But now he's back. What's the appeal? A large part of it could be the crowd who pride themselves as "anti-PC", and cling to Henry as if white heterosexual men were going out of style. It must also be said that Henry is a highly entertaining broadcaster. The key to his talent is in his vast and uncontrollable energy. While Henry's opponents would paint him as being unwavering in his anti-PC opinions, it should be recognised that he is unafraid of challenging those with opposing points of view.

Duncan Greive, editor of The Spinoff, a website about TV in New Zealand, has been a commentator of Henry's circus for years. Duncan is glad of Henry's existence in our media landscape: "Paul Henry is a different and more pleasant variety of personality than the classic 'shock jock'. He's a lot more tolerant of dissenting opinions than the average right-wing radio bore."

Duncan argues that Paul has succeeded by surrounding himself with smart, challenging personalities—most of whom disagree with him. "When he says something outlandish, he wants and expects someone to tell him why he's wrong," he adds. And it's this ability to place himself in the firing line that differentiates him from his competition who only want to hear the echo of their own opinions.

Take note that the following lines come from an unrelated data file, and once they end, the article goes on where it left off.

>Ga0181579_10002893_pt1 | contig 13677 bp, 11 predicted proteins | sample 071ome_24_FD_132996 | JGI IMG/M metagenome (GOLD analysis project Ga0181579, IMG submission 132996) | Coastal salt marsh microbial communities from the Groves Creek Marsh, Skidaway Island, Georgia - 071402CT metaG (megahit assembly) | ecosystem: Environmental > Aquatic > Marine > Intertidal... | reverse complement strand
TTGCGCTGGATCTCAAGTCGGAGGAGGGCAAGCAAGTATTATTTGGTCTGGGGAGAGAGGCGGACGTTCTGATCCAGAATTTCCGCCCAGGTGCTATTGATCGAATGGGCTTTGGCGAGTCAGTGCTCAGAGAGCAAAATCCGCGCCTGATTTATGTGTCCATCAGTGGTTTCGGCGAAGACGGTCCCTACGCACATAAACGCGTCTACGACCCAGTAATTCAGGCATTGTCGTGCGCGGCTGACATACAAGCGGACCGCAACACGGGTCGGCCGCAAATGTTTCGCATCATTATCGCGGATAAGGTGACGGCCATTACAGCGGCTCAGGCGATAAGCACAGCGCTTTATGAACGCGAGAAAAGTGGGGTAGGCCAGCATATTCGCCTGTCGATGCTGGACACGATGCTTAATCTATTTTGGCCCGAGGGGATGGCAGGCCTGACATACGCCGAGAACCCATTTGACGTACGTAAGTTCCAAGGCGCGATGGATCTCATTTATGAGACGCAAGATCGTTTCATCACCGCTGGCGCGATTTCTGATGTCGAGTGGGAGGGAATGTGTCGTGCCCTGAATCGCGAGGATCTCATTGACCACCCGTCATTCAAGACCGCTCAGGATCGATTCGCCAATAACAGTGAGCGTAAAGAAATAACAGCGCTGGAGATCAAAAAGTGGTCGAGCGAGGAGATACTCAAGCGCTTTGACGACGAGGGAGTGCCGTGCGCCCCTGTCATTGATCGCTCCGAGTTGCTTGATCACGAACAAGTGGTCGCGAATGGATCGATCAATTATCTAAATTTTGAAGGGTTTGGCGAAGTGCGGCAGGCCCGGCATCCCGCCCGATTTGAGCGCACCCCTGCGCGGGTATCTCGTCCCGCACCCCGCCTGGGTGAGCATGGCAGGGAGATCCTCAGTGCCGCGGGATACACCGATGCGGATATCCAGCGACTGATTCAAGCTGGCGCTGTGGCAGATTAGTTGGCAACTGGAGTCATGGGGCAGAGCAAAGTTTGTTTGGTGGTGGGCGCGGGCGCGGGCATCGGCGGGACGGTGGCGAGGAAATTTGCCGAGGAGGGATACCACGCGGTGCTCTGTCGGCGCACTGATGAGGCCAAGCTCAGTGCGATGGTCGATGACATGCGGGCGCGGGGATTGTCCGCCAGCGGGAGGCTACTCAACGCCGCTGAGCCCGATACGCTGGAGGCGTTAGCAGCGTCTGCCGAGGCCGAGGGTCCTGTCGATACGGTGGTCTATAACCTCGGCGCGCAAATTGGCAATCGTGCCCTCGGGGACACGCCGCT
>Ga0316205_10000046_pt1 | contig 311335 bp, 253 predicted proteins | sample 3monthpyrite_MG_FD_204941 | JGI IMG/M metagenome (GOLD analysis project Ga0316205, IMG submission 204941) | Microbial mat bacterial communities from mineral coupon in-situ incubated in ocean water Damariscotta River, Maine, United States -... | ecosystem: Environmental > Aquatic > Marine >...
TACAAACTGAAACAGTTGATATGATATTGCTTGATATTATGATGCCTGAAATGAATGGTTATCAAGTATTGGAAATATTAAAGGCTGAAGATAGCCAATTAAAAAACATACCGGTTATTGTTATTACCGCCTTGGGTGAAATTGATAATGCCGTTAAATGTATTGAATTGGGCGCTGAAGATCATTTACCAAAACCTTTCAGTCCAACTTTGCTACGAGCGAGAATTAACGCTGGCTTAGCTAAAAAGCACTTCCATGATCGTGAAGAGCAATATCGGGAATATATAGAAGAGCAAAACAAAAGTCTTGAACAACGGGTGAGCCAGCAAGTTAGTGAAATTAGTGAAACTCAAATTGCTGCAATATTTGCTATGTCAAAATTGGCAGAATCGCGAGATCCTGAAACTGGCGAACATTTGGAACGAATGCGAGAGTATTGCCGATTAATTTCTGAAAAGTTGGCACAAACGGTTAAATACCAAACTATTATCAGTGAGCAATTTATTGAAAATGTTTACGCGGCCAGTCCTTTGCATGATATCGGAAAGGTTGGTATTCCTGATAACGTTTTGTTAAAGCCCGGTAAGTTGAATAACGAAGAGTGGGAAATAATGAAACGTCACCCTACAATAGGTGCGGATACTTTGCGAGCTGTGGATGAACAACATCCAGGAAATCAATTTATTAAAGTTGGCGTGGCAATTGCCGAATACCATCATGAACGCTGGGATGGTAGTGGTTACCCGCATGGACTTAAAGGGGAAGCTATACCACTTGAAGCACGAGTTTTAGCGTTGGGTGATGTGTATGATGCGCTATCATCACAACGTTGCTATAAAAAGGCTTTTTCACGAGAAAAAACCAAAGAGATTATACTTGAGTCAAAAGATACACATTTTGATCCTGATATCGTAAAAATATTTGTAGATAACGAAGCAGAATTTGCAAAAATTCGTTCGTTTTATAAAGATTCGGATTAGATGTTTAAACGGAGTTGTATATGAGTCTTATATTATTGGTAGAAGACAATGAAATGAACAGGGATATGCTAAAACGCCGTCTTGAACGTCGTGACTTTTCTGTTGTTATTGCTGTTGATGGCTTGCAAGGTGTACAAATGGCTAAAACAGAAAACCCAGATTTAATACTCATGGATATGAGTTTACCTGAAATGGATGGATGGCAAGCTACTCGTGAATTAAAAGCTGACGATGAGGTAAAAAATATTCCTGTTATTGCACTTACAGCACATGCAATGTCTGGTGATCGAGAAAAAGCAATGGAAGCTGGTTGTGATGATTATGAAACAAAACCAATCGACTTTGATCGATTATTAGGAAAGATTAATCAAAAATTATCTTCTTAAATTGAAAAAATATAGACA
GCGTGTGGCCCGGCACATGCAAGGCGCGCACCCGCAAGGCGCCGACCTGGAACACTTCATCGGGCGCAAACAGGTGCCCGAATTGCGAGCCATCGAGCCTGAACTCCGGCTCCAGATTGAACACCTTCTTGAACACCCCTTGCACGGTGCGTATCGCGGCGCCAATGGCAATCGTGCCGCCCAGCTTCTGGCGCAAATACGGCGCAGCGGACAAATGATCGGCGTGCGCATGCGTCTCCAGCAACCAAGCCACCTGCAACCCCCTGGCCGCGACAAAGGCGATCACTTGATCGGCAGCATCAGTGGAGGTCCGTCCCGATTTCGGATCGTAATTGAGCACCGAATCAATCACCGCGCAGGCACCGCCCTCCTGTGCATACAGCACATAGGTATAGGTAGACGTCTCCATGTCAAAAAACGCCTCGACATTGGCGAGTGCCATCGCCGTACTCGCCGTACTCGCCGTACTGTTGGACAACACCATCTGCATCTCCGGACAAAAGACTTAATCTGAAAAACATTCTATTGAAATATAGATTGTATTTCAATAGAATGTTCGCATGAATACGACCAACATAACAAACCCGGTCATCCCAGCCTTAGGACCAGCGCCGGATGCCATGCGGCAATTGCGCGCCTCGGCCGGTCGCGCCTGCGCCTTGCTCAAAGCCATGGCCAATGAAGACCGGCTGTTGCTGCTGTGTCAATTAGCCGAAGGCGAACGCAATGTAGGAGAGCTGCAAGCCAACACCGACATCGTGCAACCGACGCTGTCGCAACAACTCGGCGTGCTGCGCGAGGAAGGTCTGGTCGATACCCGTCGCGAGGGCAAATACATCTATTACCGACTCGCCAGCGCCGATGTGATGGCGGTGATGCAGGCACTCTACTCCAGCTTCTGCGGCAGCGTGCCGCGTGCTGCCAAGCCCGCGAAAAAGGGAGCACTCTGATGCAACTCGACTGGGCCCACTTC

This is certainly an aspect of Henry's approach; he is willing to engage with those who disagree. Last Wednesday, after he declared that Hillary Clinton and Helen Clark should not use their gender in their campaigns, Equal Employment Opportunities Commissioner Dr Jackie Blue wrote Henry an open letter stating that his attitude towards feminism was wrong. The next day Henry had Dr Blue on his show to state her case, and he did accede to Dr Blue that he was himself a feminist—though he had to temper it by clarifying that he was in fact "the best feminist".